The next time the puppy stopped Art and Fred left the Doc in the trail and went in to the dog. Soon Art yelled, “Coming out.”
He looked up at the top of trees where he thought he could hear the whistling wings. As a woodcock appeared he raised the shotgun and fired twice as the bird flew directly over his head. It turned and flew down the skidder road in the wide open for almost as long as it would have taken to reload and shoot again – had he thought of that.
Fred called from the woods, “Doc, did you get the bird?”
Fred had the dog in hand as they came back out to the path, “At least I was able to get a hold of him before the bird flushed.”
The next time the puppy stopped on the left side and he and Art stayed in the trail. This time, when the bird topped the trees almost directly over his head, he waited for it to fly down the trail and it did. He pulled the trigger once, then twice, and the bird was still flying. Art stepped around him as he lowered the now empty gun, raised the side-by-side and fired when his cheek hit wood. The little bird dropped well down the road.
Fred called, “Did you get it?”
“Did I shoot?”
“Hell, you don’t hit them all. Dead bird, dead bird.” Fred yelled and the setter came flying out of the thick cover and up the lane at a dead run. It almost flipped in a somersault as it winded the dead bird and scooped it up. Art got down on one knee and called to the dog that brought it halfway back before dropping it and charging back into the cover.
Fred looked at them and said, “Don’t take it too hard, Doc, the ones in the wide open are the hardest ones to hit. They give you too much time to think.”
As they continued on he began to wonder if he’d ever get the hang of this and kill a bird. Fred and Art made it look simple, but obviously it wasn’t. They continued on with the puppy for about a half hour when they again arrived at the truck. It was Art’s turn with another puppy who pointed both grouse and woodcock which he continued to miss. He was already into his second box of shells when Fred said, “I admire your spunk, Doc. A lot of young guys nowadays would be sitting in the truck playing with their smart phone by this point.”
The fourth dog out of the truck was one of Fred’s broke dogs who pointed more grouse and woodcock. He actually thought he hit one bird but neither the dog nor the three of them could find it. It was after 1:00 when they put that dog back in the truck and Fred began spreading out food on the tailgate. There was bread, cold cuts, cheese, mustard, chips, cookies, and a bag of candy. It seemed to him that the huge breakfast had been days, not hours, ago.
After lunch he felt more like taking a nap than getting back into the woods. He was scratched, bruised, and his legs were getting rubbery. After the food was back in the cooler, the truck rolled a few more miles down the road to the next cover. Art’s best dog was up next. This was the dog his fiancée had picked out of a litter of pointers that had been born in Art’s office. The dog had gone on to win a bunch of big deal trials that he couldn’t name, although he’d been told. In fact, he could hardly remember his own name at this point in the day. When the dog was turned loose, Fred told him of the last championship the dog had won earlier in the fall. It really didn’t make a lot of sense to him but he nodded and acted impressed. He realized he hadn’t heard the bell in a few minutes when Art stopped and pulled the GPS receiver out of his pocket, “The little bugger’s feeling good today. He’s 250 yards away down on the edge of the cut.”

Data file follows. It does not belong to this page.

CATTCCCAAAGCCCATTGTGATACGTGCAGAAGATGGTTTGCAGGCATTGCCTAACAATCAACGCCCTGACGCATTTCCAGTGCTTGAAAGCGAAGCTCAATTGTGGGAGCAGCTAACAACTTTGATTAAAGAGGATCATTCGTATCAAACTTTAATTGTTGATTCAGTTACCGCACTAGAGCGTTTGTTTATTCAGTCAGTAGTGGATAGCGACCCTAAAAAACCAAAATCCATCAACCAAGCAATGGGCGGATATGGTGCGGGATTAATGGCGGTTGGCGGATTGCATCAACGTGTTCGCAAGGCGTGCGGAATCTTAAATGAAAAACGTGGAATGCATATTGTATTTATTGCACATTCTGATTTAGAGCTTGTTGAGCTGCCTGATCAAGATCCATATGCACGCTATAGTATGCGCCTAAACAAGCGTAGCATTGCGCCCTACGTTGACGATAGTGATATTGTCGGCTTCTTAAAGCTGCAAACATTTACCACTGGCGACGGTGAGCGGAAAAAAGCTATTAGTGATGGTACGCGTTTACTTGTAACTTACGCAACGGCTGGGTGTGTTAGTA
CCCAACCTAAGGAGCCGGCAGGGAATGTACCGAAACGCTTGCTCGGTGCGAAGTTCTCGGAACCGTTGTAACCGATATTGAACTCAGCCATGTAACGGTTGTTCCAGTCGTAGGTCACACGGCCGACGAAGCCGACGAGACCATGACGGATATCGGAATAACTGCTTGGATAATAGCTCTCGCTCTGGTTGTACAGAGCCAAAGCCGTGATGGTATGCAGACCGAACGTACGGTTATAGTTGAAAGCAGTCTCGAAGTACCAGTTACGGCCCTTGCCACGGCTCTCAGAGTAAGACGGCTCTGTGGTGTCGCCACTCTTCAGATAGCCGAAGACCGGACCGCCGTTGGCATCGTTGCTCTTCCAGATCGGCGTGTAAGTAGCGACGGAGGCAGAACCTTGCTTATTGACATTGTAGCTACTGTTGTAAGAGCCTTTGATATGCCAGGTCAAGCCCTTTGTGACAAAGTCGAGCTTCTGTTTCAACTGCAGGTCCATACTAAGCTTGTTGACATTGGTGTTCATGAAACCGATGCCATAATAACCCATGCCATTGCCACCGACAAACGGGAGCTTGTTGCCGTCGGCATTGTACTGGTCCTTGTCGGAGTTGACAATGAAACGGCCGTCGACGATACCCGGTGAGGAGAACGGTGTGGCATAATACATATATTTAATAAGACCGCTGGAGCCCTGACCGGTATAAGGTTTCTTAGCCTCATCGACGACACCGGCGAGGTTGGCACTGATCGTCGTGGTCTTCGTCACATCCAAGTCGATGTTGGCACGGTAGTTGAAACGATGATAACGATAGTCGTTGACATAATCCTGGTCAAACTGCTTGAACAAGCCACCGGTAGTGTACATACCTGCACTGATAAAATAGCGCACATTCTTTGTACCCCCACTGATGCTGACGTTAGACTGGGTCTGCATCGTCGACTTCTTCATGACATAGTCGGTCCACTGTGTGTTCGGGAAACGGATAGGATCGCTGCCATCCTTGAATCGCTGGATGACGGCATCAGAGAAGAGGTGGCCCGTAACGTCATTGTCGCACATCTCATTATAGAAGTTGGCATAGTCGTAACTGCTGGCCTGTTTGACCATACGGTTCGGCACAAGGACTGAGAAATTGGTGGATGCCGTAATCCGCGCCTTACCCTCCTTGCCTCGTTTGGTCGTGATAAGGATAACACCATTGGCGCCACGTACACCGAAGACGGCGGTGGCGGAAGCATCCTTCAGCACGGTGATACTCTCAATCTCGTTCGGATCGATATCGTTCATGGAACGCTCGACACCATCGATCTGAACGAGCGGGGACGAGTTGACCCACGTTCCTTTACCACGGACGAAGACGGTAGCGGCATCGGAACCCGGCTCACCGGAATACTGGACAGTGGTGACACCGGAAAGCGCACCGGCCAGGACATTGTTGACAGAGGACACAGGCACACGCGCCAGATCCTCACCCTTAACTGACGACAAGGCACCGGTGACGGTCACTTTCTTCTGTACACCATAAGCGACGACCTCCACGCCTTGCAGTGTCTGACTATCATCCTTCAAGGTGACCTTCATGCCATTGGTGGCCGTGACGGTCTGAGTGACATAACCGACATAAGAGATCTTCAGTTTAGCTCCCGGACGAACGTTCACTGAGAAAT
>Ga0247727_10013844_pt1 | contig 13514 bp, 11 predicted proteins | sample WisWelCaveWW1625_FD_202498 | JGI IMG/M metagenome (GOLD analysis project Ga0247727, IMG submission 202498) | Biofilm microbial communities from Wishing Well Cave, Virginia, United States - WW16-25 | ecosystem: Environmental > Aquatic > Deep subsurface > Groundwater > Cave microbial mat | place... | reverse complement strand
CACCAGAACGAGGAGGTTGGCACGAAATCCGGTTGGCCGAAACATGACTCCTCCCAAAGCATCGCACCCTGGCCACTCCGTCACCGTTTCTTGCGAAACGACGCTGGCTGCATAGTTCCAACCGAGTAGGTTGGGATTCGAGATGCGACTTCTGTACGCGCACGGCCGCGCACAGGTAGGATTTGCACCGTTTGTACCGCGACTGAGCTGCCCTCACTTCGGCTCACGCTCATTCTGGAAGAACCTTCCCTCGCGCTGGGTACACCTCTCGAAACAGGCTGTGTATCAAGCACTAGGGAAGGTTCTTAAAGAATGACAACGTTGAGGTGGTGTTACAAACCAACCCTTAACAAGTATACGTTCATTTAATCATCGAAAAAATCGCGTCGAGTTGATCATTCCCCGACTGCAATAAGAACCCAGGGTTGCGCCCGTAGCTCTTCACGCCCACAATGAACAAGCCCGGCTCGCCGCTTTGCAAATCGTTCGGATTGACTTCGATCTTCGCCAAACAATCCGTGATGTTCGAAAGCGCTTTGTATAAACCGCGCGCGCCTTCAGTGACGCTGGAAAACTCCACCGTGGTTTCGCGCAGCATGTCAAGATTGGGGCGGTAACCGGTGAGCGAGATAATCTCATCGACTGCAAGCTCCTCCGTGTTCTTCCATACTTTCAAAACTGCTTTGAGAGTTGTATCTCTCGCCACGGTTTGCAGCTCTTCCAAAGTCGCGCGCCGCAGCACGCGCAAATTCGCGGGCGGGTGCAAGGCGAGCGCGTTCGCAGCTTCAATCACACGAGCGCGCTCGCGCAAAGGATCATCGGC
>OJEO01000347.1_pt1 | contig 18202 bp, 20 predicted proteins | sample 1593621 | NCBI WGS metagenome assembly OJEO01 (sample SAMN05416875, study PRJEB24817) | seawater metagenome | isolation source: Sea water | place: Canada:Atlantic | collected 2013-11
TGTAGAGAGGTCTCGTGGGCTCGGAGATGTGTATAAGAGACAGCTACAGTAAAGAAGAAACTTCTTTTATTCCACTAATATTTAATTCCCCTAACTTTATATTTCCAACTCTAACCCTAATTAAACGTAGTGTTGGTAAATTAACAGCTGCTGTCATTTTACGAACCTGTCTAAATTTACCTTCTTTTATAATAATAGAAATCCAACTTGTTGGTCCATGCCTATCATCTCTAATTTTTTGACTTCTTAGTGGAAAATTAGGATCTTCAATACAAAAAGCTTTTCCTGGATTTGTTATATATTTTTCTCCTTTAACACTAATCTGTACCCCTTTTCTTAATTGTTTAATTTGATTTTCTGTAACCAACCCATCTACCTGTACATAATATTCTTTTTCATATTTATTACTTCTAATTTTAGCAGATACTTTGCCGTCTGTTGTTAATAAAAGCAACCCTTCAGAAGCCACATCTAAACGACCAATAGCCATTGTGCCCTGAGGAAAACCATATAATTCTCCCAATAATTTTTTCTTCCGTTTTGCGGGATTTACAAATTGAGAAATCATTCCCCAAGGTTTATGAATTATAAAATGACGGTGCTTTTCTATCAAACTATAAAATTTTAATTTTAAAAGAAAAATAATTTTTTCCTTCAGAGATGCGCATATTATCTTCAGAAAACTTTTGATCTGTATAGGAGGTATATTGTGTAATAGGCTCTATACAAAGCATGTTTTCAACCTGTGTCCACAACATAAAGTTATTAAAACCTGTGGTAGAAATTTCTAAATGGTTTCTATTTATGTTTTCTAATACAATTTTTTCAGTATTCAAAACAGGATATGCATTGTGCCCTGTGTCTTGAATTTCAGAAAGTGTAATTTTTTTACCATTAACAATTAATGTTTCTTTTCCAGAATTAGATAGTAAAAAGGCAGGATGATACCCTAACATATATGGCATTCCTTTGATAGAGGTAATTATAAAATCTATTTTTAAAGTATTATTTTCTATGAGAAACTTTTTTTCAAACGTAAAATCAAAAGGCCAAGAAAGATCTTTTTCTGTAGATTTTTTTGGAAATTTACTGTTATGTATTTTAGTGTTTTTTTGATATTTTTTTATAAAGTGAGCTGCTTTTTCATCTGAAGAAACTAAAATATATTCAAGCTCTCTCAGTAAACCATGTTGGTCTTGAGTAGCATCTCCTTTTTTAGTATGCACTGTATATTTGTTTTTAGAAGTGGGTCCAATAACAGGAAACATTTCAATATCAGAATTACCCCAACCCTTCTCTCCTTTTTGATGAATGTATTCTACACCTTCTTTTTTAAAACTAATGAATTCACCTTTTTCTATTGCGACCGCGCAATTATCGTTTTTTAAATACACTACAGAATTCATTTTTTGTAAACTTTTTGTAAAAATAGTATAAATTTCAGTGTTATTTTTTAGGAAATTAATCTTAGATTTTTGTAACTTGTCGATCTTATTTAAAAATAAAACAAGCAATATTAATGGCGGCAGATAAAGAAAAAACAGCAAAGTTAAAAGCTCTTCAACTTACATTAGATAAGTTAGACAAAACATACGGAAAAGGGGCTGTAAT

Once again they began a forced march through the cover. The first hundred yards were easy as they walked through fairly mature woods, then it got harder. They cut through a fir thicket and this time when he felt something grab his leg he could hear his high tech pants rip. When they came out of the thicket they could see the dog standing high and tight on the other side of a small swale of grassy hummocks that Art and Fred walked across as if it was someone’s mowed lawn. Halfway across he slipped and went into the water over his left hiking boot. Now he understood why Fred had calf high rubber boots and Art had eight inch tall hunting boots. Art directed him to a spot of dry ground to the left of the dog. At this point he didn’t really care if he ever killed a bird. Fred went to the right and stepped into the alders in front of the dog. The wings whistled and the bird seemed to struggle up through the thick alders. His gun came up just as the bird seemed to pause as it cleared the cover. He pulled the trigger and there was a puff of feathers and the bird dropped out of the sky.
Fred whooped, “God damn, Doc, you finally got one.”
Art walked over picked up the bird and tossed it to him with a smile on his face, “Good shot.”
He caught the bird and looked down at it. He had never imagined that killing something would feel this good. On an almost visceral level he now understood what this was all about. The exertion, the dog, the skill or in his case luck of the shot, the panorama of rising mountains in the distance with their hillsides a blaze in red and yellow, the bright blue sky with a brilliant sun that really didn’t seem to be generating much heat on this cool October day all brought on an epiphany of pleasure and satisfaction. It wasn’t the green hills of Africa but it was probably closer than most people ever get. He finally put the bird in his game pouch in the back of his vest with the many shell hulls that he had emptied during the day. The euphoria of the moment was broken when Art tapped the dog on the head and said, “Now we have to get you a grouse.”